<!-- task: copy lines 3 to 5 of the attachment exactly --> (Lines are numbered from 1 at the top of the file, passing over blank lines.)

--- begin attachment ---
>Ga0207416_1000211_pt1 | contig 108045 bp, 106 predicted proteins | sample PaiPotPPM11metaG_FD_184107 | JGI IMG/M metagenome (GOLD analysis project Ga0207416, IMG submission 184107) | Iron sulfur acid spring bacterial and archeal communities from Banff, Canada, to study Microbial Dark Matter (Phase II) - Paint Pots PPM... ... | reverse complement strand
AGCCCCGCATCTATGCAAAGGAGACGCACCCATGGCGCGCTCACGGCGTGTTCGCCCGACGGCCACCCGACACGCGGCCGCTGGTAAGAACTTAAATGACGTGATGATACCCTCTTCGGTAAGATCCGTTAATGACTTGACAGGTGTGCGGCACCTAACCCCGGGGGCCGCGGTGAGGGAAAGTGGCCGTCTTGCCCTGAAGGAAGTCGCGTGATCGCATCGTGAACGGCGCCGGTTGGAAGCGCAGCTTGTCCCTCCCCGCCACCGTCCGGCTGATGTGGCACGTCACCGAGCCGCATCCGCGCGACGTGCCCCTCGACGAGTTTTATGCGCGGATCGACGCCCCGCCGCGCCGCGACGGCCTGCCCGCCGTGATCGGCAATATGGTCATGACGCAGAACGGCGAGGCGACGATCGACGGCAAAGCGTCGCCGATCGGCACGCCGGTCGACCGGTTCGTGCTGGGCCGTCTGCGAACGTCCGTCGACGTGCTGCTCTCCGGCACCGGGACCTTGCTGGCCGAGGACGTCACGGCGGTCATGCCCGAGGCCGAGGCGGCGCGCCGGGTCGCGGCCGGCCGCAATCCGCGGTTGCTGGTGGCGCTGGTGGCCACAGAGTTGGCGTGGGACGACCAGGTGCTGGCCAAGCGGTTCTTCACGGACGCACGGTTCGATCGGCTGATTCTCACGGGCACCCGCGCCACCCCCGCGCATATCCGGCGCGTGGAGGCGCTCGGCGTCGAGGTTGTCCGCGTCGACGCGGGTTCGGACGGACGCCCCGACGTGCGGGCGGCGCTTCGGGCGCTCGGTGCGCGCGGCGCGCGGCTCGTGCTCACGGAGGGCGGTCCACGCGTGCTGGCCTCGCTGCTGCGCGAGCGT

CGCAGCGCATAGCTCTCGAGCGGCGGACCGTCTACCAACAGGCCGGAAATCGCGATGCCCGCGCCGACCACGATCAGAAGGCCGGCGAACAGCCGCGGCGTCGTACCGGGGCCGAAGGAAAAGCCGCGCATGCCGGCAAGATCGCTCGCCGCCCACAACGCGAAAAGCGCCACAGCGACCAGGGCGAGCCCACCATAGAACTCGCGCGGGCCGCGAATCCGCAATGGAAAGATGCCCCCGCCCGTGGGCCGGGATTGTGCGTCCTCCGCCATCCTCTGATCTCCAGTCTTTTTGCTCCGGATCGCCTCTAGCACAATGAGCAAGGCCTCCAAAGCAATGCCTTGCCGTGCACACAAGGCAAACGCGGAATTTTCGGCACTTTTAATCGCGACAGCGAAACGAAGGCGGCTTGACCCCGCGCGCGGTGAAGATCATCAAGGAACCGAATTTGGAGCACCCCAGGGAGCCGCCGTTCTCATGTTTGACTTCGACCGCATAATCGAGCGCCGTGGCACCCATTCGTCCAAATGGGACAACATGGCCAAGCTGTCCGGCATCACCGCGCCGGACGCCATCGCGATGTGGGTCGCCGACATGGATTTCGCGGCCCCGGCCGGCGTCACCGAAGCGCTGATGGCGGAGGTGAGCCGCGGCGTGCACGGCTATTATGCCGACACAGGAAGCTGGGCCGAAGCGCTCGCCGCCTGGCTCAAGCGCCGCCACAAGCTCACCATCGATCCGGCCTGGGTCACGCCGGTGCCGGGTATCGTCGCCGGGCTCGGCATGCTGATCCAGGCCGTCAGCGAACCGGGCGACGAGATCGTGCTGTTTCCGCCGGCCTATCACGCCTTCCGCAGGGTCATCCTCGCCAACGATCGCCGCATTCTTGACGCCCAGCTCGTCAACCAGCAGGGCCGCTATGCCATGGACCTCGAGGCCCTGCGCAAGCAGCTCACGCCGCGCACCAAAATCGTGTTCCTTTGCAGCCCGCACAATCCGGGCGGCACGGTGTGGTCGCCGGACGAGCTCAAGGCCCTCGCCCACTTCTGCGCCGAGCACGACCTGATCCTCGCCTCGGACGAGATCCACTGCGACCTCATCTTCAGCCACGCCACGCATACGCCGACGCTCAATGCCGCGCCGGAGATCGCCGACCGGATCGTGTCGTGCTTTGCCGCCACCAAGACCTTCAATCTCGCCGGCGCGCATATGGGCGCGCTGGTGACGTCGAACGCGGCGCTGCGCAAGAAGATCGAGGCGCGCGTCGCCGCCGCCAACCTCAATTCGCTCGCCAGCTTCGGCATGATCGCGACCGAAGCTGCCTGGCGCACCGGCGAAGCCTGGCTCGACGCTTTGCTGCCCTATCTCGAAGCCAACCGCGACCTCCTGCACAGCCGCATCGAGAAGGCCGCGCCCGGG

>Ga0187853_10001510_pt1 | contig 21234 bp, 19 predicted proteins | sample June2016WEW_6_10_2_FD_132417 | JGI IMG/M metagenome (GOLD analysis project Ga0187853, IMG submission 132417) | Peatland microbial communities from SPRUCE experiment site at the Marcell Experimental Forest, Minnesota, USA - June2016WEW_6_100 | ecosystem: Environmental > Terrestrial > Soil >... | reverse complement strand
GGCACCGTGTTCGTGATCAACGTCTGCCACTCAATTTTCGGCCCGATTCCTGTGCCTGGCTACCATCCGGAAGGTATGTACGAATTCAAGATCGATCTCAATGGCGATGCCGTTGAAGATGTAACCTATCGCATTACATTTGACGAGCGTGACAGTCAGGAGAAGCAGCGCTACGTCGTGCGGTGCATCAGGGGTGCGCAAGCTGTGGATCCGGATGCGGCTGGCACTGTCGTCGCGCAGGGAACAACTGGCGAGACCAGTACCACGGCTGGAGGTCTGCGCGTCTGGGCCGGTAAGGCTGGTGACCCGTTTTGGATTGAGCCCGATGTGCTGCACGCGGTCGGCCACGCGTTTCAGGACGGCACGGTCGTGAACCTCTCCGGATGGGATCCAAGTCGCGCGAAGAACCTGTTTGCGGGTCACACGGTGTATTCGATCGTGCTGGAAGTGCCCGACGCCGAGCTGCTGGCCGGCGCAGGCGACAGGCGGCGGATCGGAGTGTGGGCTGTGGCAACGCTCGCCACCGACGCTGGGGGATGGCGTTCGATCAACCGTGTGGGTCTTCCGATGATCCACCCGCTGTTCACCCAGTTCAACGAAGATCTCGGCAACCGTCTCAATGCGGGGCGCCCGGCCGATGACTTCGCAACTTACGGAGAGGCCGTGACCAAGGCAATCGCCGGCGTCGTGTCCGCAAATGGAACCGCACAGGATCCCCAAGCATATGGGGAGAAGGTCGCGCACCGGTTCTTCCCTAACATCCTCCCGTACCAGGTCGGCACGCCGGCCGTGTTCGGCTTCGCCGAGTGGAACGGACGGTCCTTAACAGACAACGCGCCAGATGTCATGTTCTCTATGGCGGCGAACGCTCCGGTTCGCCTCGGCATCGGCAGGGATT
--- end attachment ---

CGCAGCGCATAGCTCTCGAGCGGCGGACCGTCTACCAACAGGCCGGAAATCGCGATGCCCGCGCCGACCACGATCAGAAGGCCGGCGAACAGCCGCGGCGTCGTACCGGGGCCGAAGGAAAAGCCGCGCATGCCGGCAAGATCGCTCGCCGCCCACAACGCGAAAAGCGCCACAGCGACCAGGGCGAGCCCACCATAGAACTCGCGCGGGCCGCGAATCCGCAATGGAAAGATGCCCCCGCCCGTGGGCCGGGATTGTGCGTCCTCCGCCATCCTCTGATCTCCAGTCTTTTTGCTCCGGATCGCCTCTAGCACAATGAGCAAGGCCTCCAAAGCAATGCCTTGCCGTGCACACAAGGCAAACGCGGAATTTTCGGCACTTTTAATCGCGACAGCGAAACGAAGGCGGCTTGACCCCGCGCGCGGTGAAGATCATCAAGGAACCGAATTTGGAGCACCCCAGGGAGCCGCCGTTCTCATGTTTGACTTCGACCGCATAATCGAGCGCCGTGGCACCCATTCGTCCAAATGGGACAACATGGCCAAGCTGTCCGGCATCACCGCGCCGGACGCCATCGCGATGTGGGTCGCCGACATGGATTTCGCGGCCCCGGCCGGCGTCACCGAAGCGCTGATGGCGGAGGTGAGCCGCGGCGTGCACGGCTATTATGCCGACACAGGAAGCTGGGCCGAAGCGCTCGCCGCCTGGCTCAAGCGCCGCCACAAGCTCACCATCGATCCGGCCTGGGTCACGCCGGTGCCGGGTATCGTCGCCGGGCTCGGCATGCTGATCCAGGCCGTCAGCGAACCGGGCGACGAGATCGTGCTGTTTCCGCCGGCCTATCACGCCTTCCGCAGGGTCATCCTCGCCAACGATCGCCGCATTCTTGACGCCCAGCTCGTCAACCAGCAGGGCCGCTATGCCATGGACCTCGAGGCCCTGCGCAAGCAGCTCACGCCGCGCACCAAAATCGTGTTCCTTTGCAGCCCGCACAATCCGGGCGGCACGGTGTGGTCGCCGGACGAGCTCAAGGCCCTCGCCCACTTCTGCGCCGAGCACGACCTGATCCTCGCCTCGGACGAGATCCACTGCGACCTCATCTTCAGCCACGCCACGCATACGCCGACGCTCAATGCCGCGCCGGAGATCGCCGACCGGATCGTGTCGTGCTTTGCCGCCACCAAGACCTTCAATCTCGCCGGCGCGCATATGGGCGCGCTGGTGACGTCGAACGCGGCGCTGCGCAAGAAGATCGAGGCGCGCGTCGCCGCCGCCAACCTCAATTCGCTCGCCAGCTTCGGCATGATCGCGACCGAAGCTGCCTGGCGCACCGGCGAAGCCTGGCTCGACGCTTTGCTGCCCTATCTCGAAGCCAACCGCGACCTCCTGCACAGCCGCATCGAGAAGGCCGCGCCCGGG

>Ga0187853_10001510_pt1 | contig 21234 bp, 19 predicted proteins | sample June2016WEW_6_10_2_FD_132417 | JGI IMG/M metagenome (GOLD analysis project Ga0187853, IMG submission 132417) | Peatland microbial communities from SPRUCE experiment site at the Marcell Experimental Forest, Minnesota, USA - June2016WEW_6_100 | ecosystem: Environmental > Terrestrial > Soil >... | reverse complement strand
GGCACCGTGTTCGTGATCAACGTCTGCCACTCAATTTTCGGCCCGATTCCTGTGCCTGGCTACCATCCGGAAGGTATGTACGAATTCAAGATCGATCTCAATGGCGATGCCGTTGAAGATGTAACCTATCGCATTACATTTGACGAGCGTGACAGTCAGGAGAAGCAGCGCTACGTCGTGCGGTGCATCAGGGGTGCGCAAGCTGTGGATCCGGATGCGGCTGGCACTGTCGTCGCGCAGGGAACAACTGGCGAGACCAGTACCACGGCTGGAGGTCTGCGCGTCTGGGCCGGTAAGGCTGGTGACCCGTTTTGGATTGAGCCCGATGTGCTGCACGCGGTCGGCCACGCGTTTCAGGACGGCACGGTCGTGAACCTCTCCGGATGGGATCCAAGTCGCGCGAAGAACCTGTTTGCGGGTCACACGGTGTATTCGATCGTGCTGGAAGTGCCCGACGCCGAGCTGCTGGCCGGCGCAGGCGACAGGCGGCGGATCGGAGTGTGGGCTGTGGCAACGCTCGCCACCGACGCTGGGGGATGGCGTTCGATCAACCGTGTGGGTCTTCCGATGATCCACCCGCTGTTCACCCAGTTCAACGAAGATCTCGGCAACCGTCTCAATGCGGGGCGCCCGGCCGATGACTTCGCAACTTACGGAGAGGCCGTGACCAAGGCAATCGCCGGCGTCGTGTCCGCAAATGGAACCGCACAGGATCCCCAAGCATATGGGGAGAAGGTCGCGCACCGGTTCTTCCCTAACATCCTCCCGTACCAGGTCGGCACGCCGGCCGTGTTCGGCTTCGCCGAGTGGAACGGACGGTCCTTAACAGACAACGCGCCAGATGTCATGTTCTCTATGGCGGCGAACGCTCCGGTTCGCCTCGGCATCGGCAGGGATT